“The translation of the Psalms was Alfred’s last project, being only one-third complete at the king’s death. These psalms, primarily the songs of King David composed throughout the king of Israel’s tumultuous reign, had always had a special place in Alfred’s heart. Having memorized many of the psalms in his youth, Alfred had used these sacred words throughout his life to embolden himself in battle, encourage himself in despondency, humble himself in his sins, and comfort himself in his forgiveness. The entire spectrum of Alfred’s personal trials and triumphs seemed to have been lived out already by the shepherd king of Israel. More than any other text, the book of Psalms had become the poetry of Alfred’s life.
Thus, it is no surprise that when searching for the ‘books most necessary for all men to know,’ Alfred’s thoughts turned to the book of Psalms. This was fit reading material for the king and for the peasant, for the warrior and for the clergyman, for the novice and for the sage. Interestingly, of all the texts Alfred translated, the king’s rendering of the Psalms remained the most consistently literal throughout, with very little of the king’s own explanatory additions to the text. Alfred felt this was a book that needed little assistance in speaking to the Anglo-Saxon heart.” (191)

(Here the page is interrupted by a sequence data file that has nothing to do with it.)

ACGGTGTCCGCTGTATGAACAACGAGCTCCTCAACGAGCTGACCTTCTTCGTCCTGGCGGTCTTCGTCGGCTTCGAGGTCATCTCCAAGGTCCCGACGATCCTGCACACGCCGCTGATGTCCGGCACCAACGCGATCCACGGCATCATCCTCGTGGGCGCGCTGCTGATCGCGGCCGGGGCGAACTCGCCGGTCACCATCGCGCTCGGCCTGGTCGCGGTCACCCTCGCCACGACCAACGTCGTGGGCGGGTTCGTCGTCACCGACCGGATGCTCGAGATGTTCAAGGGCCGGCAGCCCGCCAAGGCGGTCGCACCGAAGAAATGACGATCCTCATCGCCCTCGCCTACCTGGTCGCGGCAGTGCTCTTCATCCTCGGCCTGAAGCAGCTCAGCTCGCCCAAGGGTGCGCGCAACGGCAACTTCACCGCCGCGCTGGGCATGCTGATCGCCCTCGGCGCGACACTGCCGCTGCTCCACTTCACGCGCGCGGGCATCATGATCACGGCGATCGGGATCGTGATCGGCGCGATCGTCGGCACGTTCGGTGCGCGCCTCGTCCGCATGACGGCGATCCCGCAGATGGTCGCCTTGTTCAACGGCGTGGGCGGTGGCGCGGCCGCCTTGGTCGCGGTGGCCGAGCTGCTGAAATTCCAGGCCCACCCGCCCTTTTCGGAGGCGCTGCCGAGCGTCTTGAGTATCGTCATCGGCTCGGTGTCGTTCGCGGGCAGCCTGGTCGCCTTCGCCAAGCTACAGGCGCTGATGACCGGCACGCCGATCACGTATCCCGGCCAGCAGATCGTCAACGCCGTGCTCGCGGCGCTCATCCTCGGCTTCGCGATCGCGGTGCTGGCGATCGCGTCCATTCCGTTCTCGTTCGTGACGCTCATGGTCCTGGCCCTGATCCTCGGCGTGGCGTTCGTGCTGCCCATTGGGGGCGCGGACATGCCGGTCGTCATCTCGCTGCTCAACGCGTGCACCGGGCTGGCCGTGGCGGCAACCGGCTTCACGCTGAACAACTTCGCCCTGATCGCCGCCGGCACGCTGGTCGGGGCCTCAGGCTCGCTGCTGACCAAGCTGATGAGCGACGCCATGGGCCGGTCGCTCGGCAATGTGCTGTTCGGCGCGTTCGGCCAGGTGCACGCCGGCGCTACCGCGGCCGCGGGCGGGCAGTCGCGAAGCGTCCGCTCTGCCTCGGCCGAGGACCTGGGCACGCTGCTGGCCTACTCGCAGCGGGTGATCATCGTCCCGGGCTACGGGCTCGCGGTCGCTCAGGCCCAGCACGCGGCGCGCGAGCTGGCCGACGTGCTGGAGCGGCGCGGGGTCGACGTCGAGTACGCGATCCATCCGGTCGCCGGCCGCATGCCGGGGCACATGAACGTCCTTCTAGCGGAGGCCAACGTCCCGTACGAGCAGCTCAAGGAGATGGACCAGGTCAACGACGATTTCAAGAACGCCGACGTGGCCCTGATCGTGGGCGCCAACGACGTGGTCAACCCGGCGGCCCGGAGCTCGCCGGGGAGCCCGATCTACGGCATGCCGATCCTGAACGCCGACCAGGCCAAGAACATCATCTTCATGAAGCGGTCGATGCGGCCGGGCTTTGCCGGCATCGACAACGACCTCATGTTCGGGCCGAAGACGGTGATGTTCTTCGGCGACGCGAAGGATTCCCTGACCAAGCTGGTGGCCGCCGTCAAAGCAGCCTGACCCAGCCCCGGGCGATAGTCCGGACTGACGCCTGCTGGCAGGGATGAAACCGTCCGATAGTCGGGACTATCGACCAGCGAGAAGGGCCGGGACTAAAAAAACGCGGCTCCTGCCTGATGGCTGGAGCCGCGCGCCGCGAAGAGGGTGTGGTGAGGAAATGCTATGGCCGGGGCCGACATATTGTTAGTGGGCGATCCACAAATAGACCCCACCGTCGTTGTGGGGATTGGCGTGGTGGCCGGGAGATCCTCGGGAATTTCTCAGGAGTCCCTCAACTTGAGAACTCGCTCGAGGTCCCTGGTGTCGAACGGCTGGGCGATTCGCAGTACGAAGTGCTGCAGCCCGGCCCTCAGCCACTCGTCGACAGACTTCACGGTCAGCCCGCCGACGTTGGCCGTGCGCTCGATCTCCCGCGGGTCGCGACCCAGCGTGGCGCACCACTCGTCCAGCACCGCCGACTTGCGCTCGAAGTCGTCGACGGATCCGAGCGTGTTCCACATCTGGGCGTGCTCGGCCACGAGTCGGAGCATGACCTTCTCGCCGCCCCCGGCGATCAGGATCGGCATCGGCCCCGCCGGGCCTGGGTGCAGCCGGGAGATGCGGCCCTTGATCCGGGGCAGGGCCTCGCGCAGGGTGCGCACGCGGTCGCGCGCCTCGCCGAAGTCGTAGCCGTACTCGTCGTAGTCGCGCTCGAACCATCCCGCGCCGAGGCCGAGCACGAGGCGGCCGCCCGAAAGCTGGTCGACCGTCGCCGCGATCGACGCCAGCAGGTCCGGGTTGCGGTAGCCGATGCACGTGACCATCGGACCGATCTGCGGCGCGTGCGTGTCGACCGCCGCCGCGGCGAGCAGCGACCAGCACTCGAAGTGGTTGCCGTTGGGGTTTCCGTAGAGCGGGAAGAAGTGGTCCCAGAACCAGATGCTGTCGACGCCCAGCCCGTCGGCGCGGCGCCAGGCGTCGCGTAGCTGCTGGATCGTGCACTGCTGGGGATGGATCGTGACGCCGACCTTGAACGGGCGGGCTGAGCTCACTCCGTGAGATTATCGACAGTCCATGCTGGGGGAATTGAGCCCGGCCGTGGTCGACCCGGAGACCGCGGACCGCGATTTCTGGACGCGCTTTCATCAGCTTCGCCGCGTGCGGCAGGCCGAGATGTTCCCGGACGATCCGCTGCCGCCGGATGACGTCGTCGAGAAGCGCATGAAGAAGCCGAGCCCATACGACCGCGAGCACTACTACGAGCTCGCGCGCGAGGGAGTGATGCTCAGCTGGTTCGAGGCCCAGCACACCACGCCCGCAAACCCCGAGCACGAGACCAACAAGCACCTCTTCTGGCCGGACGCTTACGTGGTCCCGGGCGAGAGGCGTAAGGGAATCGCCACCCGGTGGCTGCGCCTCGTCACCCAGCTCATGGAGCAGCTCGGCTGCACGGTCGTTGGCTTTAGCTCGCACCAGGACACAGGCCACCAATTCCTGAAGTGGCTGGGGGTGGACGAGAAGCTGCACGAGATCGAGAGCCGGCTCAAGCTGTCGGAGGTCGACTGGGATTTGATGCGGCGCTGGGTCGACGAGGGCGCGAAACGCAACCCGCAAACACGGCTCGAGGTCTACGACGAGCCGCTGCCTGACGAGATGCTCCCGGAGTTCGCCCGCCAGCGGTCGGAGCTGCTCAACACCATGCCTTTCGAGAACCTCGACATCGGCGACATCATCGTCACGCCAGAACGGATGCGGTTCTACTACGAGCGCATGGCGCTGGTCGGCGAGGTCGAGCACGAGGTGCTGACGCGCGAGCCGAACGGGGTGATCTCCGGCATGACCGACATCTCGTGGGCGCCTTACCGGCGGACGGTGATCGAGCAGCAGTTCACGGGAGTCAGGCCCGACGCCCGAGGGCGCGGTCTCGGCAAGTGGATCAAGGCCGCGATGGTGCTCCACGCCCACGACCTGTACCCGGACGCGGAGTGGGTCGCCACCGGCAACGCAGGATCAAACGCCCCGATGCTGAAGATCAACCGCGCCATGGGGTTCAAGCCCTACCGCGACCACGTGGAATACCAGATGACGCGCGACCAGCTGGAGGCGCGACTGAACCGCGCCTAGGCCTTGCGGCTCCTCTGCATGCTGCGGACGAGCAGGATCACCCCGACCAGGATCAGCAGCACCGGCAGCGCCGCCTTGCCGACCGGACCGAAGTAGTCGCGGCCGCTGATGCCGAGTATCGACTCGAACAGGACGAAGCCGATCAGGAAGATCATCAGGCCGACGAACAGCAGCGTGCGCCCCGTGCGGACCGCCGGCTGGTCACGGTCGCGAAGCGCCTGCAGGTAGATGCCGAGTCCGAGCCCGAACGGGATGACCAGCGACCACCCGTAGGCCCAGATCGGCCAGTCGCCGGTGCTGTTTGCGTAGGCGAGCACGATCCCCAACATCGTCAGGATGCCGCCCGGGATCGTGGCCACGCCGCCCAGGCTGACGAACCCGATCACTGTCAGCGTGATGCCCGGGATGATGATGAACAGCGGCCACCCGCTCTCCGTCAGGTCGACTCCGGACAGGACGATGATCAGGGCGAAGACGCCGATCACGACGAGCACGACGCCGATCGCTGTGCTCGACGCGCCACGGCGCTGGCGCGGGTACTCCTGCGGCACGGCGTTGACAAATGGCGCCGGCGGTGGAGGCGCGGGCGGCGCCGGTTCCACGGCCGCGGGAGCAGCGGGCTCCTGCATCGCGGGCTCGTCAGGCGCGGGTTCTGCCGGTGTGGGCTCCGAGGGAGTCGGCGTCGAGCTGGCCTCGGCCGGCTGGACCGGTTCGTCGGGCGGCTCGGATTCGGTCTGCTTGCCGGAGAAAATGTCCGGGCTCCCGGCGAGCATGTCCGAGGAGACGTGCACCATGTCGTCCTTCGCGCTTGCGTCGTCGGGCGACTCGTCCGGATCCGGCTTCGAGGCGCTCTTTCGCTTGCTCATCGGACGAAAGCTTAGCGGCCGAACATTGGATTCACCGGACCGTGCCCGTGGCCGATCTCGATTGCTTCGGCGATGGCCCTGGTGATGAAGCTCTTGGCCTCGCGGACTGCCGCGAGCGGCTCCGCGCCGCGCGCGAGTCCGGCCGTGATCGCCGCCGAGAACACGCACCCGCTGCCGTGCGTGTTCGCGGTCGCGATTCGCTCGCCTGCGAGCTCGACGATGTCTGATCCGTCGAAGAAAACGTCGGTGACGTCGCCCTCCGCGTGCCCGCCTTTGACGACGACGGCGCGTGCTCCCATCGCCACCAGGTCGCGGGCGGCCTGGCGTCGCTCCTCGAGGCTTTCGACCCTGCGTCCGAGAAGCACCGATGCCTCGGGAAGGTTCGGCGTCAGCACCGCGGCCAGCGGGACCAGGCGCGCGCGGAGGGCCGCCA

Another striking thing from Ben Merkle’s book, The White Horse King: The Life of Alfred the Great, was the value he saw in the Psalms. Well before Wycliffe, Alfred, King of Wessex, was translating the Psalms for his people as part of his “essential books everyone should read” project.